While the proliferation of coalitions and long-term policy goals in the built environment are commendable, progress remains to be made from a sector which accounts for 40% of global annual emissions. Of the 186 countries that have submitted NDCs to the UN Framework Convention on Climate Change (UNFCCC), only 136 mention buildings, while just 36 make specific reference to building codes. Most countries do not include full building decarbonisation targets and leave issues around building materials largely unaddressed. As such, at COP27 in Egypt, one can expect the built environment to be kept at the heart of the conversation.
Sustainable finance: a key priority for the UK presidency
Finance day saw UK Chancellor of the Exchequer, Rishi Sunak, launch plans to make the UK the world’s first net zero aligned financial hub. As part of the plans announced to achieve this goal, he outlined the details of the UK’s Sustainable Disclosure Requirements (SDR) – a set of obligations to ensure increased transparency of sustainable investment practices. The announcement comes as financial market participants align their disclosure practices with the EU’s Sustainable Financial Disclosure Regulation (SFDR). Interoperability between the two systems will indeed be key to enable the transition of the financial sector towards more sustainable investments – as argued in a recent article by our Senior Policy Consultant, Agathe Kuhn.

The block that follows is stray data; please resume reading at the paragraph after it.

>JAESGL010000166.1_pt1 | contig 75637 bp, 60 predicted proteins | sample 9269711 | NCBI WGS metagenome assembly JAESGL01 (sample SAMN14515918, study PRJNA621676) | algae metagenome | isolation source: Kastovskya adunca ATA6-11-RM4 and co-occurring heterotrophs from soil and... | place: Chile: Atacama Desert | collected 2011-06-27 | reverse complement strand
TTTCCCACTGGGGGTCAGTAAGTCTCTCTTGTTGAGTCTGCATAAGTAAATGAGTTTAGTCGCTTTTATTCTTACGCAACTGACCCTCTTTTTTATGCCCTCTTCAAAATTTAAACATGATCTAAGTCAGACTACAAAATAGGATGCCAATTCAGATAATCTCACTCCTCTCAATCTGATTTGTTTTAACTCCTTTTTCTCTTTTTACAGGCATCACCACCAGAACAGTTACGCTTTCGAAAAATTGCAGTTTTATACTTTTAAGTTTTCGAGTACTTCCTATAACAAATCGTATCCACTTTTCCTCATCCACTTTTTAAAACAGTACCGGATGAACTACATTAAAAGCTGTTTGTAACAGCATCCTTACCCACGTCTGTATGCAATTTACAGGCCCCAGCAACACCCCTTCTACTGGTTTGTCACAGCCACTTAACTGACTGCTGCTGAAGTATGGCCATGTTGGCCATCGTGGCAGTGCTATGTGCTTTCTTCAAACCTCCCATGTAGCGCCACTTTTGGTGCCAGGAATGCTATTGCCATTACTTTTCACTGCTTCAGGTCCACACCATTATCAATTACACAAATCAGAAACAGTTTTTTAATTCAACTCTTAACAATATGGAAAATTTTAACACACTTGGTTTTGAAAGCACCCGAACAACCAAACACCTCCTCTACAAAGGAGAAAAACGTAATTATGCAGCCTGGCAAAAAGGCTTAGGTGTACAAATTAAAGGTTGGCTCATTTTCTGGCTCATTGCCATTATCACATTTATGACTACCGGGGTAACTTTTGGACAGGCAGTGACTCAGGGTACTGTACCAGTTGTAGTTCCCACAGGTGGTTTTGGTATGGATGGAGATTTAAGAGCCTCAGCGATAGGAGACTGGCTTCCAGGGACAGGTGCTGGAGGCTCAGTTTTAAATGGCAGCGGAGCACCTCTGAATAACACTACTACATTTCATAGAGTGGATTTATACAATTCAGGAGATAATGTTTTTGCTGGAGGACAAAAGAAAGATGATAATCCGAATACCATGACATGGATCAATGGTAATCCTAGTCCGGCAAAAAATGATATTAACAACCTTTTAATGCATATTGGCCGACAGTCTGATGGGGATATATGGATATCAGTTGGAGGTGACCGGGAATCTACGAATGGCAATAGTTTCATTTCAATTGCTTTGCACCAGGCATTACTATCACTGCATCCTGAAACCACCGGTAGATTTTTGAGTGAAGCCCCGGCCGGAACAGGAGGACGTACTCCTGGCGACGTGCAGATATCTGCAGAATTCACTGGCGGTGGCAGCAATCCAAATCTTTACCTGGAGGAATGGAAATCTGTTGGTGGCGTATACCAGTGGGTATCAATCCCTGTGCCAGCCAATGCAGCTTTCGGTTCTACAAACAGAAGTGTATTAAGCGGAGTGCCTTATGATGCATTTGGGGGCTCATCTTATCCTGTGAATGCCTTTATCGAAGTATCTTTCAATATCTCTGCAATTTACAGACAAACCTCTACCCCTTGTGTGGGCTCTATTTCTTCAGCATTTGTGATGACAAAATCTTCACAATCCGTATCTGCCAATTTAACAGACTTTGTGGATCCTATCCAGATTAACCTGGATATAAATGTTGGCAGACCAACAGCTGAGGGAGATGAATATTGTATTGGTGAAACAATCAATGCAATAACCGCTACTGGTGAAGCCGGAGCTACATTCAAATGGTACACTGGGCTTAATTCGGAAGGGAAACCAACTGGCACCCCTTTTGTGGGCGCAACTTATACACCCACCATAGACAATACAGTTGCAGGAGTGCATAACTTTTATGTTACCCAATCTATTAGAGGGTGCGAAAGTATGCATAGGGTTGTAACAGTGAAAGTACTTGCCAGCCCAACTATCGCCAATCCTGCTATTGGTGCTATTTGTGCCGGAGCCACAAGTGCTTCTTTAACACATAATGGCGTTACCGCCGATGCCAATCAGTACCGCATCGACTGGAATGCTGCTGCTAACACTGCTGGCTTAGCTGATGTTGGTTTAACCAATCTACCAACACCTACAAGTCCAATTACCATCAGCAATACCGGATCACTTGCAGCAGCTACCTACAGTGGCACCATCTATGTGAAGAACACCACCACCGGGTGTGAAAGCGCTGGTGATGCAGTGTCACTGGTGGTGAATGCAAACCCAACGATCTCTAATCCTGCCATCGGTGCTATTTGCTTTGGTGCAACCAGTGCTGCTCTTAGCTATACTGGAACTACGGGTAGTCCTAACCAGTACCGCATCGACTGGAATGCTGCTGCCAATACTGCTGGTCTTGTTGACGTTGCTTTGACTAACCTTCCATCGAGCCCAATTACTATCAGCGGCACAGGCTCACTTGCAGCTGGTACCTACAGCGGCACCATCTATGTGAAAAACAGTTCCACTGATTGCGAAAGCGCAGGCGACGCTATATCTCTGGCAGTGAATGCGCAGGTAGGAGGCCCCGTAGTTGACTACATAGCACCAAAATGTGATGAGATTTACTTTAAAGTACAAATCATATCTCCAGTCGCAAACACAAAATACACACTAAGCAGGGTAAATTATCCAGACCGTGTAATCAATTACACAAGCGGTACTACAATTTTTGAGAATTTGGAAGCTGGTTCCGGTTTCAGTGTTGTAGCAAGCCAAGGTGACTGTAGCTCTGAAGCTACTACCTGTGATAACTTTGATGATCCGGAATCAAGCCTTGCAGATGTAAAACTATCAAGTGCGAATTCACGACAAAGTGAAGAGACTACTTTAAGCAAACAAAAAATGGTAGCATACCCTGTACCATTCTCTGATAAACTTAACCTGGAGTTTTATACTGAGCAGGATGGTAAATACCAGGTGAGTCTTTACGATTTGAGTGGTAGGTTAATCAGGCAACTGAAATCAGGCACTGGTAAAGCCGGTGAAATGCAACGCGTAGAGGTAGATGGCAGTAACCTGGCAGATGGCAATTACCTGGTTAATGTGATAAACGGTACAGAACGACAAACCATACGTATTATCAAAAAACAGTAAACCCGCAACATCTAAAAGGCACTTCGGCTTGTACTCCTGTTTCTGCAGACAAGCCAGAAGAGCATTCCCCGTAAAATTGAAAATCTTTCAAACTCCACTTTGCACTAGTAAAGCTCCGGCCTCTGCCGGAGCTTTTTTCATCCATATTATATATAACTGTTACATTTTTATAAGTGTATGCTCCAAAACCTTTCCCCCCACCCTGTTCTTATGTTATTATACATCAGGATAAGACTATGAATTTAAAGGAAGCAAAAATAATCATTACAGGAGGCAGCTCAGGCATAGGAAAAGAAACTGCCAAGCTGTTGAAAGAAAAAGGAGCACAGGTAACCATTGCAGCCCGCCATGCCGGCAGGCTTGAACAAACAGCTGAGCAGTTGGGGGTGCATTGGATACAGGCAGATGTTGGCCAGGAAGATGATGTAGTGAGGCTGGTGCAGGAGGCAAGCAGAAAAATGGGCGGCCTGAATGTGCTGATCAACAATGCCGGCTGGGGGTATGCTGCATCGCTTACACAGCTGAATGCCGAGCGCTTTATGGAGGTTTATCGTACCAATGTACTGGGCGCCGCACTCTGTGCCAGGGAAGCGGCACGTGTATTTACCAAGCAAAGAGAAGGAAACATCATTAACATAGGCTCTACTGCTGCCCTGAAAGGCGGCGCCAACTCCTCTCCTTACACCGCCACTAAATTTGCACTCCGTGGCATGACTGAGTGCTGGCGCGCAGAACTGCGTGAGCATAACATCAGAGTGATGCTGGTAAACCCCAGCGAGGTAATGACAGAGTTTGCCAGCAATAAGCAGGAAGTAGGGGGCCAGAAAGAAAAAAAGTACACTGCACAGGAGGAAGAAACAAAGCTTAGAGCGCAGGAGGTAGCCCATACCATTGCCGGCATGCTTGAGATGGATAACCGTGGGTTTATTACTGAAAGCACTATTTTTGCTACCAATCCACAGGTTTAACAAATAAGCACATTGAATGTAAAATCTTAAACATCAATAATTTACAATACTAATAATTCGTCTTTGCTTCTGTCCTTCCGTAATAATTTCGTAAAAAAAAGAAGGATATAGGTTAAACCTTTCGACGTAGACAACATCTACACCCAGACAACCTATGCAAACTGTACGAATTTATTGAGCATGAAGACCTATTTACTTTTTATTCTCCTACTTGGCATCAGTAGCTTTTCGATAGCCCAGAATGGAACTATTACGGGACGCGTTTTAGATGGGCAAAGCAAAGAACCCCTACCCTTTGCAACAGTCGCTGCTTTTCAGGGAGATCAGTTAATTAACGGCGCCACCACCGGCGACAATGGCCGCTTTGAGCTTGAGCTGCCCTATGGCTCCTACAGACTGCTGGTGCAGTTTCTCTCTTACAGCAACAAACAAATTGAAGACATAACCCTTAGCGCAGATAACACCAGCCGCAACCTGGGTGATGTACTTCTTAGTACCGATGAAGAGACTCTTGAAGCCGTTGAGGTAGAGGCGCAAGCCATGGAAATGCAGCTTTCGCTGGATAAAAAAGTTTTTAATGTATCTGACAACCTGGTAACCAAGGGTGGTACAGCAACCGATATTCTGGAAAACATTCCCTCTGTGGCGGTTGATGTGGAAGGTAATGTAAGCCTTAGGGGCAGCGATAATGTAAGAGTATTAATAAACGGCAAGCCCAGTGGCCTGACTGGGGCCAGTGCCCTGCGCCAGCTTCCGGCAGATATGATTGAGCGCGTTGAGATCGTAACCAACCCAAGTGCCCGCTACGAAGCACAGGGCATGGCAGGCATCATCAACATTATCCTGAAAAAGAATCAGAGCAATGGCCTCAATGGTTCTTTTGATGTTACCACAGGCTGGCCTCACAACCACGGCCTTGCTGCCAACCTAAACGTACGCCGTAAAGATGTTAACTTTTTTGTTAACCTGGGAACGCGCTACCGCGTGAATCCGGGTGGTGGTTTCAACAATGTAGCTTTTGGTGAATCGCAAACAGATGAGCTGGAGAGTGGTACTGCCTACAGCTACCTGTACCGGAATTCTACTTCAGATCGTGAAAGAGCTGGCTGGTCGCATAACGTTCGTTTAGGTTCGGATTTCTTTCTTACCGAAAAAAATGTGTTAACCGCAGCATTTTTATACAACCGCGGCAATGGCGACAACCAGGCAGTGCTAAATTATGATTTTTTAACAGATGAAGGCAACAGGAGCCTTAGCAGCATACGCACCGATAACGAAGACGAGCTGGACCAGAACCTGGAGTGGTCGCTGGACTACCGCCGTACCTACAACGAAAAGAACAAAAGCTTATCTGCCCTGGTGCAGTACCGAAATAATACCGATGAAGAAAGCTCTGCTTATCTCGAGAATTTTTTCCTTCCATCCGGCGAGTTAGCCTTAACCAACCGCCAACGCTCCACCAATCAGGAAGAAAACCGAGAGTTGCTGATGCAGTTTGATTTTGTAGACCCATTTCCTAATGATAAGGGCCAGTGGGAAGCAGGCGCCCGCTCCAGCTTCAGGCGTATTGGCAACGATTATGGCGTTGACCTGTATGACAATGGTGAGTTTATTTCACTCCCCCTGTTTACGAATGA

Additional noteworthy developments in the world of sustainable finance include:
– The launch of the International Sustainability Standards Board (ISSB), operated by the International Financial Reporting Standards Foundation, the global accounting body. It aims to establish globally consistent climate disclosure standards for financial markets.